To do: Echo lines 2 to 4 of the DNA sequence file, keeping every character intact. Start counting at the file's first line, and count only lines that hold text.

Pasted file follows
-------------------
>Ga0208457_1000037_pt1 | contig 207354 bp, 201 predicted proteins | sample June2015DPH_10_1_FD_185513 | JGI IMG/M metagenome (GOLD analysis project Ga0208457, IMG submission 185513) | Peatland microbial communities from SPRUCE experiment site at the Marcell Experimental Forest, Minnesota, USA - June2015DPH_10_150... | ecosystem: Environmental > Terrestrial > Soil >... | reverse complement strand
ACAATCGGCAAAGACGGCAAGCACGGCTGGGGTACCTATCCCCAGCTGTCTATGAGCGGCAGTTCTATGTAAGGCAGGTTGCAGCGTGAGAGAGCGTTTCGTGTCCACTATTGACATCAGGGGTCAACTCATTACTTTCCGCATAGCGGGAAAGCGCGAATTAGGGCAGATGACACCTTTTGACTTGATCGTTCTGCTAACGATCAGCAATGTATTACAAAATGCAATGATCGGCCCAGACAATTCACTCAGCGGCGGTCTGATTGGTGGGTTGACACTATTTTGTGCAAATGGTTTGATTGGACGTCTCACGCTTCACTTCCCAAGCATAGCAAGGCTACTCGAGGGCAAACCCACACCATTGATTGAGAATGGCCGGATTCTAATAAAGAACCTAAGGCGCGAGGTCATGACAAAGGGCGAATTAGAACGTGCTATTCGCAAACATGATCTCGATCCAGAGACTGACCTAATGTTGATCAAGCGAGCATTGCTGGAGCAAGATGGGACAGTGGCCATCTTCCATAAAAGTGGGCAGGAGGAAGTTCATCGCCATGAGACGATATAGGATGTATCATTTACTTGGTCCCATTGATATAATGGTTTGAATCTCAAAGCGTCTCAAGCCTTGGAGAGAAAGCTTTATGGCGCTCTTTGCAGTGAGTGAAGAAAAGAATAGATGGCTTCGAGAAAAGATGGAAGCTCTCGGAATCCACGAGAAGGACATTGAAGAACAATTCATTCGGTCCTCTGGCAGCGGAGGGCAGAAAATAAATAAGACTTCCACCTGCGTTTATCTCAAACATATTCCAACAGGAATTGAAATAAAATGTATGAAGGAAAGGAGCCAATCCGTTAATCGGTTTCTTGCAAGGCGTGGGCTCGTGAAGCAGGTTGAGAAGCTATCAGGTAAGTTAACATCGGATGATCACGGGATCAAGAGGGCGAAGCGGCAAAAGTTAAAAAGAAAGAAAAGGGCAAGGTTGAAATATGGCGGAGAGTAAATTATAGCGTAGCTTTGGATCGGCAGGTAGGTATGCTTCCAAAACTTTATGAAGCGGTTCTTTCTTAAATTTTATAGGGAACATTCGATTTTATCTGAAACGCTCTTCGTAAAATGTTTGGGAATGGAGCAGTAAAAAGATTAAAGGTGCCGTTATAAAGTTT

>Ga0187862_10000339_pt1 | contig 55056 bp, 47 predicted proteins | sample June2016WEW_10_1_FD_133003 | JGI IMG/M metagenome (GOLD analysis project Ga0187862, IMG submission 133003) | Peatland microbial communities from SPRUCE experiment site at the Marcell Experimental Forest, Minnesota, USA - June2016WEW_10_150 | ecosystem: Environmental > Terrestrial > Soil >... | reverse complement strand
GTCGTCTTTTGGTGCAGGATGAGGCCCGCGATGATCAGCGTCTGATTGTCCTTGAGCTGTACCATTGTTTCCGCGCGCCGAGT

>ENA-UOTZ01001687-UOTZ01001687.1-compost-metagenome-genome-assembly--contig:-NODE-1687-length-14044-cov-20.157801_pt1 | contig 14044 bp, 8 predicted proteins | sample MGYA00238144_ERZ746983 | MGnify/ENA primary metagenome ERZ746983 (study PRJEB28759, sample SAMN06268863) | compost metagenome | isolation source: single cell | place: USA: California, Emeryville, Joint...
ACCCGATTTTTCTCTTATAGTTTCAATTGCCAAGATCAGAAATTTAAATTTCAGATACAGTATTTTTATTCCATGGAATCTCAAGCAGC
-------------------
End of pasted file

ACAATCGGCAAAGACGGCAAGCACGGCTGGGGTACCTATCCCCAGCTGTCTATGAGCGGCAGTTCTATGTAAGGCAGGTTGCAGCGTGAGAGAGCGTTTCGTGTCCACTATTGACATCAGGGGTCAACTCATTACTTTCCGCATAGCGGGAAAGCGCGAATTAGGGCAGATGACACCTTTTGACTTGATCGTTCTGCTAACGATCAGCAATGTATTACAAAATGCAATGATCGGCCCAGACAATTCACTCAGCGGCGGTCTGATTGGTGGGTTGACACTATTTTGTGCAAATGGTTTGATTGGACGTCTCACGCTTCACTTCCCAAGCATAGCAAGGCTACTCGAGGGCAAACCCACACCATTGATTGAGAATGGCCGGATTCTAATAAAGAACCTAAGGCGCGAGGTCATGACAAAGGGCGAATTAGAACGTGCTATTCGCAAACATGATCTCGATCCAGAGACTGACCTAATGTTGATCAAGCGAGCATTGCTGGAGCAAGATGGGACAGTGGCCATCTTCCATAAAAGTGGGCAGGAGGAAGTTCATCGCCATGAGACGATATAGGATGTATCATTTACTTGGTCCCATTGATATAATGGTTTGAATCTCAAAGCGTCTCAAGCCTTGGAGAGAAAGCTTTATGGCGCTCTTTGCAGTGAGTGAAGAAAAGAATAGATGGCTTCGAGAAAAGATGGAAGCTCTCGGAATCCACGAGAAGGACATTGAAGAACAATTCATTCGGTCCTCTGGCAGCGGAGGGCAGAAAATAAATAAGACTTCCACCTGCGTTTATCTCAAACATATTCCAACAGGAATTGAAATAAAATGTATGAAGGAAAGGAGCCAATCCGTTAATCGGTTTCTTGCAAGGCGTGGGCTCGTGAAGCAGGTTGAGAAGCTATCAGGTAAGTTAACATCGGATGATCACGGGATCAAGAGGGCGAAGCGGCAAAAGTTAAAAAGAAAGAAAAGGGCAAGGTTGAAATATGGCGGAGAGTAAATTATAGCGTAGCTTTGGATCGGCAGGTAGGTATGCTTCCAAAACTTTATGAAGCGGTTCTTTCTTAAATTTTATAGGGAACATTCGATTTTATCTGAAACGCTCTTCGTAAAATGTTTGGGAATGGAGCAGTAAAAAGATTAAAGGTGCCGTTATAAAGTTT

>Ga0187862_10000339_pt1 | contig 55056 bp, 47 predicted proteins | sample June2016WEW_10_1_FD_133003 | JGI IMG/M metagenome (GOLD analysis project Ga0187862, IMG submission 133003) | Peatland microbial communities from SPRUCE experiment site at the Marcell Experimental Forest, Minnesota, USA - June2016WEW_10_150 | ecosystem: Environmental > Terrestrial > Soil >... | reverse complement strand
GTCGTCTTTTGGTGCAGGATGAGGCCCGCGATGATCAGCGTCTGATTGTCCTTGAGCTGTACCATTGTTTCCGCGCGCCGAGT